[Python-Dev] Using logging in the stdlib and its unit tests
v+python at g.nevcal.com
Wed Dec 8 18:51:44 CET 2010
On 12/8/2010 4:15 AM, Vinay Sajip wrote:
> You're complaining about too much documentation?! Don't measure it by weight!
On 12/8/2010 5:57 AM, Vinay Sajip wrote:
> Of course I understand I could be wrong
> about this, but I don't recall when a stdlib maintainer has said to me, "I want
> to start using logging in stdlib module XXX, but can't justify it because ..."
So I'm a fairly new Python user, but 30 years programming experience.
When I first looked at the Python logging facility (and again today,
when I looked again), I found a simple example of debugging logging.
Then a bunch of stuff about how to configure rotating logs. Then
something about logging levels. And then a dissertation on the theory of
loggers "The logging library takes a modular approach and offers the
several categories of components: loggers, handlers, filters, and
formatters." And I hadn't gotten through 10% of the documentation yet,
per the scrollbar.
My reaction the first time was "Sounds sophisticated and complex. I
think I'll do something simpler for now, and maybe someday, when I have
a spare week, I'll read the documentation and see if the benefits are
worth the effort."
OK, so now you've discovered that too much documentation can be a turn
off... at least, if it is presented from the top to describe the
sophistication of the facility, rather than how easy it is to use (if it
is, I still haven't gotten to 10%, and I still don't know that).
From this thread, it sounds like it might be that logging could be easy
to use. Although part of my turn off from too much documentation and
sophistication is a concern about the overhead of reading in and
compiling a module that is that sophisticated for simple programs.
Now if I was convinced that
(1) it always gets read in anyway as part of Python startup (8% of the
documentation didn't say that), so that no matter how simple my
alternate facility, I pay the cost of loading the logger anyway, and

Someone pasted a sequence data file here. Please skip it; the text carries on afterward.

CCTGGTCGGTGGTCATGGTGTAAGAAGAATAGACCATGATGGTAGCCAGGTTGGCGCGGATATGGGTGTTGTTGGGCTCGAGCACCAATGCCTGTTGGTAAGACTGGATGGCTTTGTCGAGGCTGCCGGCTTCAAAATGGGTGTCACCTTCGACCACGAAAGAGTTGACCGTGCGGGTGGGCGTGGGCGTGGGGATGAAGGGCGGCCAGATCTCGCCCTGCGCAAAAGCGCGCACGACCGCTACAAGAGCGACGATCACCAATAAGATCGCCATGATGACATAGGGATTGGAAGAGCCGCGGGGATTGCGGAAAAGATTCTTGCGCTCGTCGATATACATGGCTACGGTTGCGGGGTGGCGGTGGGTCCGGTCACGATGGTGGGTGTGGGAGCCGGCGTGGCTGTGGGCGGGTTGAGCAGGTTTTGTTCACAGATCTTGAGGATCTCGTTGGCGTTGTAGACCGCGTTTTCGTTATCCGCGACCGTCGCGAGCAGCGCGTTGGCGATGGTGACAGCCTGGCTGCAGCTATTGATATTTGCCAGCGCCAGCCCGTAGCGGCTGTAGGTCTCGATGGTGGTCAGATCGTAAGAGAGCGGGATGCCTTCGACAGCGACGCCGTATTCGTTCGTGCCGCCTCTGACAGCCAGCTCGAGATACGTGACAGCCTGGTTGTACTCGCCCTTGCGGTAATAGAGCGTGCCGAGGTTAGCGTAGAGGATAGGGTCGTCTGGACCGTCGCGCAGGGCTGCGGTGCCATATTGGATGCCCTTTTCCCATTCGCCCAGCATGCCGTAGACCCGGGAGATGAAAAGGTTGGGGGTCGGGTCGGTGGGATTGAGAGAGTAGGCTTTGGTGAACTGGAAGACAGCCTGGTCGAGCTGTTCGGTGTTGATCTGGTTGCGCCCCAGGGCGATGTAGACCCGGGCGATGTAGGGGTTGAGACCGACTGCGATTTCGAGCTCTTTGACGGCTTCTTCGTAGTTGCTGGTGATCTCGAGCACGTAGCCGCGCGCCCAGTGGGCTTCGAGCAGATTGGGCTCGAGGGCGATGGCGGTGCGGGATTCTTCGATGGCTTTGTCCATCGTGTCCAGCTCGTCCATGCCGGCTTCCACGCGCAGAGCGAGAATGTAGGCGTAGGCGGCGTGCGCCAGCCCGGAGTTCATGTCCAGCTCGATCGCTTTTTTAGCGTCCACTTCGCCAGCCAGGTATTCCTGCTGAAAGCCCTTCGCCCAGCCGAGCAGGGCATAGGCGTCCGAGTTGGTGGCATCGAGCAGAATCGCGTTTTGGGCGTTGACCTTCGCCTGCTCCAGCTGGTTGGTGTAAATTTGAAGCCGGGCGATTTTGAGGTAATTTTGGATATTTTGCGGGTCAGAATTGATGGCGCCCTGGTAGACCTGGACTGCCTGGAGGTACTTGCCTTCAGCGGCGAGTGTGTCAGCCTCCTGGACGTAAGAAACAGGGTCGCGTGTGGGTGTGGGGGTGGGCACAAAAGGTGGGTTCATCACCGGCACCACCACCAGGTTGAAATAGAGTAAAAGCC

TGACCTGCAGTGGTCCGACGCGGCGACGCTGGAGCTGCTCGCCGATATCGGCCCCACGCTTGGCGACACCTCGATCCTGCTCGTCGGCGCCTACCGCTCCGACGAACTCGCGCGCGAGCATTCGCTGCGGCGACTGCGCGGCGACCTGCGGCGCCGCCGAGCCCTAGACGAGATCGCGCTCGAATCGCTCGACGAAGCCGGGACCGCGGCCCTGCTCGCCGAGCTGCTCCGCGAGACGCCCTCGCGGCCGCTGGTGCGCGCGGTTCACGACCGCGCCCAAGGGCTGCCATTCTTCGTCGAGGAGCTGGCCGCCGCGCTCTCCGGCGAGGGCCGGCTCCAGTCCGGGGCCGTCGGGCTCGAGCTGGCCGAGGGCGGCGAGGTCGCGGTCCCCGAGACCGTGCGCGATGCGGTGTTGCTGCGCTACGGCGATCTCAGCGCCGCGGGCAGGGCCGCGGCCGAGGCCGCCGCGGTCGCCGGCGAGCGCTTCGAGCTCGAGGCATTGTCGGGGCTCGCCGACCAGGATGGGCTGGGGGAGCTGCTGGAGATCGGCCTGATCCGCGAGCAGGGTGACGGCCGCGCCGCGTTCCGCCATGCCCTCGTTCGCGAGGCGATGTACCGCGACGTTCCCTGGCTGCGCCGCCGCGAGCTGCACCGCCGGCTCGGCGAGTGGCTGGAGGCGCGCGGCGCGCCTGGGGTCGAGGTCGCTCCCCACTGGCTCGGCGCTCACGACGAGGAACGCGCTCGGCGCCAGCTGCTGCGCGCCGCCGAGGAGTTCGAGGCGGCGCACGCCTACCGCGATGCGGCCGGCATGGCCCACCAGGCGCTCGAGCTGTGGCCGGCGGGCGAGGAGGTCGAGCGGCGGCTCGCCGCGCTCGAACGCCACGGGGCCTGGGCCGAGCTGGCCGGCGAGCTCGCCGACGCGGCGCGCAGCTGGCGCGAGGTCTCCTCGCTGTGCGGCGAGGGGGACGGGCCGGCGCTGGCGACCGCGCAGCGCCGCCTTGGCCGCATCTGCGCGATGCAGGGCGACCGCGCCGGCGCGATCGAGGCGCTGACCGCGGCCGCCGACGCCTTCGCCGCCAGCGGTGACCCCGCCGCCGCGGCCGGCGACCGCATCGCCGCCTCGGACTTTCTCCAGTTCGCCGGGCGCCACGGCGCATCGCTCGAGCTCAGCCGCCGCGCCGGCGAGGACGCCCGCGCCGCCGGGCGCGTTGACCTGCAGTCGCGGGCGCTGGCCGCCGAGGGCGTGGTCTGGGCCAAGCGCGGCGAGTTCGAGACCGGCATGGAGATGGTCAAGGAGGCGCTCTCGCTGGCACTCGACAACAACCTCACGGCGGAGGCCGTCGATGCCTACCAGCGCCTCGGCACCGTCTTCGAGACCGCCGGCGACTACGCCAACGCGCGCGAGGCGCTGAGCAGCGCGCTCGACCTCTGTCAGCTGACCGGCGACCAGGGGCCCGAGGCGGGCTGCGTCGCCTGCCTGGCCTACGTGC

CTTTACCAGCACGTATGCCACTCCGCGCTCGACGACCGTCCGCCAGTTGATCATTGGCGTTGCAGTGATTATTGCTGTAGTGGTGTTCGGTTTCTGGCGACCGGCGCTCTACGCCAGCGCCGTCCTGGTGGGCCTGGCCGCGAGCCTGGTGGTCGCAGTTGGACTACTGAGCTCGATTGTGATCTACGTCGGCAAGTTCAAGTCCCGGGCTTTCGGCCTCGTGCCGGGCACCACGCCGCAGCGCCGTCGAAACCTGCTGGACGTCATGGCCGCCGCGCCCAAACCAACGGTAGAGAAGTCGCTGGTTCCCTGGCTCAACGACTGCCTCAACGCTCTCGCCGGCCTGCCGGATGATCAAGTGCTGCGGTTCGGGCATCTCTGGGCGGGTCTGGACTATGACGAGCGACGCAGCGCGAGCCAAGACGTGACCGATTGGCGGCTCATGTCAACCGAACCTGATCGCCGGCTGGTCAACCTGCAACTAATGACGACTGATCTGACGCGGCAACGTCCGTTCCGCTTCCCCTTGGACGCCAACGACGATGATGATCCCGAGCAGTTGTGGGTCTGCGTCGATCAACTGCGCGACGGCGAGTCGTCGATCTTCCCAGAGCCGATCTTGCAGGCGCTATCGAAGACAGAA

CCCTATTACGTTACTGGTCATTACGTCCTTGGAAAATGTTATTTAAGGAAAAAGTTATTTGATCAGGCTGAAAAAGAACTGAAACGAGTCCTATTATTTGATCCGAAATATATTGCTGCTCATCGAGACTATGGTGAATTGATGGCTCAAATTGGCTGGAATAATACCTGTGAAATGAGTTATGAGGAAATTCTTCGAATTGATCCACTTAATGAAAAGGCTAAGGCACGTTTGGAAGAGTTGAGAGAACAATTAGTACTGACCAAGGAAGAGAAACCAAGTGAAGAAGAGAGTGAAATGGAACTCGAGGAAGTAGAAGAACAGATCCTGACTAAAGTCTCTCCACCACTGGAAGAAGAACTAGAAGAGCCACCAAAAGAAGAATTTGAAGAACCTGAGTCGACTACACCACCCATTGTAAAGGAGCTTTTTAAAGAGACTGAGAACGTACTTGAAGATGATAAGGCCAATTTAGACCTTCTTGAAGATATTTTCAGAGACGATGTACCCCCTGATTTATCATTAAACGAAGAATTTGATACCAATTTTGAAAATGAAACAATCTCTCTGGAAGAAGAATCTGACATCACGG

(2) that it would take less than a week to comprehend the basics of what
I need to learn to use it, (in other words, if the 8% of the
documentation I've read, actually gave sufficient simple examples to use
applications and libraries, and left the sohistication and complexity
and theory to later sections)
then I might have used the logger, instead of writing, in my personal
library of "useful functions":
_logfh = sys.stderr
def log( text=None, textpre=None, filename=None, mode=None
): # version 2010/11/11
if filename is not None:
if mode is None:
mode = "a"
_logfh = open( filename, mode, **_wenc )
if text is not None:
if textpre is None:
_logfh.write( str( text ) + "\n")
_logfh.write( str( textpre ) + ": " + str( text ) + "\n")
You see, I can create that faster than I read 8% of the documentation
for logger, which didn't convince me that using the logger was better
than the above, and it has been working fine... and I can tweak it when
and if I need more sophistication. I'm well aware that my function
provides much less than what logger provides. But in the first 8% of
the documentation, I hadn't learned how to be able to use logging from a
multiple module program in an easy and consistent manner...
The example shows a 4 line cost... it is not clear from the first 8% of
the documentation if it requires 4 lines in every module; it is not
clear if I can or should or if by default, the file I configure for one
module is available to other modules, such that only two lines are
necessary in those modules (import, logging.debug (or other levels of
message)), etc. And I'd have to read more than 8% of the documentation
to find that out.
Now I'm not saying that I only read 8% of the documentation for modules
that I want to use, in general, before I give up in disgust. But I
start reading, and estimate the cost of learning vs the cost of
rewriting as I go. logger documentation is large, so reading it all
before starting to use it is unlikely; since the first part didn't get
me started soon enough, I "put it on a shelf", where it still is.
If the first part had shown an example of how to use logger, in simple
mode, in a trivial but multi-module application (because most trivial
application do involve multiple modules, even if only one is
user-written), then as I went along, I'd have likely learned more about
the features as needed. There are lots of interesting sounding features
in the Table of Contents. "Someday" I might decide to spend the week to
read about them.
Hope this perspective helps, somehow.
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